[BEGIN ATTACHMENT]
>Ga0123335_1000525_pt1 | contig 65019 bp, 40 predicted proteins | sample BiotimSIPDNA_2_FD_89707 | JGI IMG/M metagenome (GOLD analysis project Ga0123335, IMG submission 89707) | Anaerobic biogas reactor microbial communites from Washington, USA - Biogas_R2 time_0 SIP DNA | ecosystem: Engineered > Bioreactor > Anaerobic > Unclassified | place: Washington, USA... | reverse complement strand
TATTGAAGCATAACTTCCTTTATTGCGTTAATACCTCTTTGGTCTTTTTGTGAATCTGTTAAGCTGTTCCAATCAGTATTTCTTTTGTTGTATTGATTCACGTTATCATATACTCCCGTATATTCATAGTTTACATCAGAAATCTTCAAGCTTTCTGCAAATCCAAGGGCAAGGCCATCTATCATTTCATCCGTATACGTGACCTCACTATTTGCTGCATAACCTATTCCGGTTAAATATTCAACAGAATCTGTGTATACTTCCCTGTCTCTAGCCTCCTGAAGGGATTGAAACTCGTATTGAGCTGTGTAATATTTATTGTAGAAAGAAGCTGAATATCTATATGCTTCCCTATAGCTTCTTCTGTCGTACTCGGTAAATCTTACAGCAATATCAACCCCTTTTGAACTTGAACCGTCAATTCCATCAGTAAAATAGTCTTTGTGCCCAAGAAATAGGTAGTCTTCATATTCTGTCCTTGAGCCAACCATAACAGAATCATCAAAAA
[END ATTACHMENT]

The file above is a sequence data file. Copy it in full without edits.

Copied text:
>Ga0123335_1000525_pt1 | contig 65019 bp, 40 predicted proteins | sample BiotimSIPDNA_2_FD_89707 | JGI IMG/M metagenome (GOLD analysis project Ga0123335, IMG submission 89707) | Anaerobic biogas reactor microbial communites from Washington, USA - Biogas_R2 time_0 SIP DNA | ecosystem: Engineered > Bioreactor > Anaerobic > Unclassified | place: Washington, USA... | reverse complement strand
TATTGAAGCATAACTTCCTTTATTGCGTTAATACCTCTTTGGTCTTTTTGTGAATCTGTTAAGCTGTTCCAATCAGTATTTCTTTTGTTGTATTGATTCACGTTATCATATACTCCCGTATATTCATAGTTTACATCAGAAATCTTCAAGCTTTCTGCAAATCCAAGGGCAAGGCCATCTATCATTTCATCCGTATACGTGACCTCACTATTTGCTGCATAACCTATTCCGGTTAAATATTCAACAGAATCTGTGTATACTTCCCTGTCTCTAGCCTCCTGAAGGGATTGAAACTCGTATTGAGCTGTGTAATATTTATTGTAGAAAGAAGCTGAATATCTATATGCTTCCCTATAGCTTCTTCTGTCGTACTCGGTAAATCTTACAGCAATATCAACCCCTTTTGAACTTGAACCGTCAATTCCATCAGTAAAATAGTCTTTGTGCCCAAGAAATAGGTAGTCTTCATATTCTGTCCTTGAGCCAACCATAACAGAATCATCAAAAA